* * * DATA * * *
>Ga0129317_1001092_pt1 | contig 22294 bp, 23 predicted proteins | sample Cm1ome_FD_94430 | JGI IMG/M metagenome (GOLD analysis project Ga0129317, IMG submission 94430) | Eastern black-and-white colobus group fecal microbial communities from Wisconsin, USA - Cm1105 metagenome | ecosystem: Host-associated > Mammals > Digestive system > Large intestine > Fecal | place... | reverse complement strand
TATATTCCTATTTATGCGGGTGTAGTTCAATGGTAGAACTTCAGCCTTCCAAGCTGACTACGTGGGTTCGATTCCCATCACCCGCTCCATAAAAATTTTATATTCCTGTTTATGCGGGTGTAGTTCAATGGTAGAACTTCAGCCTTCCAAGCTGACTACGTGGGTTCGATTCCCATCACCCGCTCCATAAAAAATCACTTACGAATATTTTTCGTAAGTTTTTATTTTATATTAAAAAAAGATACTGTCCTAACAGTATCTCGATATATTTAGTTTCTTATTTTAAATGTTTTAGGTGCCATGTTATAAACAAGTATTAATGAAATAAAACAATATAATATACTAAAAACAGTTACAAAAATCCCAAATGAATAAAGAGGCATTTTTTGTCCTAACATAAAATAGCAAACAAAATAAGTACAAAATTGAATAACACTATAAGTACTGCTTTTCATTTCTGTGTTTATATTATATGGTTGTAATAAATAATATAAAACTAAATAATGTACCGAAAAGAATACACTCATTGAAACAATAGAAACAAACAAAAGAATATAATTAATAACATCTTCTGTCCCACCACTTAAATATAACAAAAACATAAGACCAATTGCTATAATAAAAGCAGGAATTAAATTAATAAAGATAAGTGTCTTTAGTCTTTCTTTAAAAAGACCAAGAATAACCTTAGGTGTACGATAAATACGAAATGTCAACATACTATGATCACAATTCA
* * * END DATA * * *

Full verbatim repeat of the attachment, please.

>Ga0129317_1001092_pt1 | contig 22294 bp, 23 predicted proteins | sample Cm1ome_FD_94430 | JGI IMG/M metagenome (GOLD analysis project Ga0129317, IMG submission 94430) | Eastern black-and-white colobus group fecal microbial communities from Wisconsin, USA - Cm1105 metagenome | ecosystem: Host-associated > Mammals > Digestive system > Large intestine > Fecal | place... | reverse complement strand
TATATTCCTATTTATGCGGGTGTAGTTCAATGGTAGAACTTCAGCCTTCCAAGCTGACTACGTGGGTTCGATTCCCATCACCCGCTCCATAAAAATTTTATATTCCTGTTTATGCGGGTGTAGTTCAATGGTAGAACTTCAGCCTTCCAAGCTGACTACGTGGGTTCGATTCCCATCACCCGCTCCATAAAAAATCACTTACGAATATTTTTCGTAAGTTTTTATTTTATATTAAAAAAAGATACTGTCCTAACAGTATCTCGATATATTTAGTTTCTTATTTTAAATGTTTTAGGTGCCATGTTATAAACAAGTATTAATGAAATAAAACAATATAATATACTAAAAACAGTTACAAAAATCCCAAATGAATAAAGAGGCATTTTTTGTCCTAACATAAAATAGCAAACAAAATAAGTACAAAATTGAATAACACTATAAGTACTGCTTTTCATTTCTGTGTTTATATTATATGGTTGTAATAAATAATATAAAACTAAATAATGTACCGAAAAGAATACACTCATTGAAACAATAGAAACAAACAAAAGAATATAATTAATAACATCTTCTGTCCCACCACTTAAATATAACAAAAACATAAGACCAATTGCTATAATAAAAGCAGGAATTAAATTAATAAAGATAAGTGTCTTTAGTCTTTCTTTAAAAAGACCAAGAATAACCTTAGGTGTACGATAAATACGAAATGTCAACATACTATGATCACAATTCA